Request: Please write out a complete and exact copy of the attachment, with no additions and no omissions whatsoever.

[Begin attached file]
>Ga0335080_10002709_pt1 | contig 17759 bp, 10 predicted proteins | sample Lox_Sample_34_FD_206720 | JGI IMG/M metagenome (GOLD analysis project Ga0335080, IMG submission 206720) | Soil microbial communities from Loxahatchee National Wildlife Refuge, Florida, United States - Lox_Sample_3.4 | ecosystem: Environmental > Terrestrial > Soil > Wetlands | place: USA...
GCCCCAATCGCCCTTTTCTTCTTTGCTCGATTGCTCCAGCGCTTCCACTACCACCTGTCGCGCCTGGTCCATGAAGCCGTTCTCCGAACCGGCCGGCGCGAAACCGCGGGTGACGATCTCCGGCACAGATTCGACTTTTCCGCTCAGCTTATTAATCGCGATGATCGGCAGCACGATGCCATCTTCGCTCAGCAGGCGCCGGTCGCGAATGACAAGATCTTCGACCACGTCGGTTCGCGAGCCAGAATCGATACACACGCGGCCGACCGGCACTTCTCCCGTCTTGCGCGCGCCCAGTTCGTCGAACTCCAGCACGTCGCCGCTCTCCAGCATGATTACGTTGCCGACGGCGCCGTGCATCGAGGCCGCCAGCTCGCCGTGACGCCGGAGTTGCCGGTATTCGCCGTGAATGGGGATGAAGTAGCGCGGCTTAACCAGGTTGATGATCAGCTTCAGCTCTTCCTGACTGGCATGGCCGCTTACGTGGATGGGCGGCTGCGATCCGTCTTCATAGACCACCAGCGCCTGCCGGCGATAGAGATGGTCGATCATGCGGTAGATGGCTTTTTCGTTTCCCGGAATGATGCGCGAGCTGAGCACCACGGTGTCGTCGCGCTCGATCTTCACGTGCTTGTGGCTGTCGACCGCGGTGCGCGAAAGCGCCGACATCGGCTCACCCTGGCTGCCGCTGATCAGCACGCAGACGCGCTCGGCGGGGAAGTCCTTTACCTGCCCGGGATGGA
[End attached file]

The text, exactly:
>Ga0335080_10002709_pt1 | contig 17759 bp, 10 predicted proteins | sample Lox_Sample_34_FD_206720 | JGI IMG/M metagenome (GOLD analysis project Ga0335080, IMG submission 206720) | Soil microbial communities from Loxahatchee National Wildlife Refuge, Florida, United States - Lox_Sample_3.4 | ecosystem: Environmental > Terrestrial > Soil > Wetlands | place: USA...
GCCCCAATCGCCCTTTTCTTCTTTGCTCGATTGCTCCAGCGCTTCCACTACCACCTGTCGCGCCTGGTCCATGAAGCCGTTCTCCGAACCGGCCGGCGCGAAACCGCGGGTGACGATCTCCGGCACAGATTCGACTTTTCCGCTCAGCTTATTAATCGCGATGATCGGCAGCACGATGCCATCTTCGCTCAGCAGGCGCCGGTCGCGAATGACAAGATCTTCGACCACGTCGGTTCGCGAGCCAGAATCGATACACACGCGGCCGACCGGCACTTCTCCCGTCTTGCGCGCGCCCAGTTCGTCGAACTCCAGCACGTCGCCGCTCTCCAGCATGATTACGTTGCCGACGGCGCCGTGCATCGAGGCCGCCAGCTCGCCGTGACGCCGGAGTTGCCGGTATTCGCCGTGAATGGGGATGAAGTAGCGCGGCTTAACCAGGTTGATGATCAGCTTCAGCTCTTCCTGACTGGCATGGCCGCTTACGTGGATGGGCGGCTGCGATCCGTCTTCATAGACCACCAGCGCCTGCCGGCGATAGAGATGGTCGATCATGCGGTAGATGGCTTTTTCGTTTCCCGGAATGATGCGCGAGCTGAGCACCACGGTGTCGTCGCGCTCGATCTTCACGTGCTTGTGGCTGTCGACCGCGGTGCGCGAAAGCGCCGACATCGGCTCACCCTGGCTGCCGCTGATCAGCACGCAGACGCGCTCGGCGGGGAAGTCCTTTACCTGCCCGGGATGGA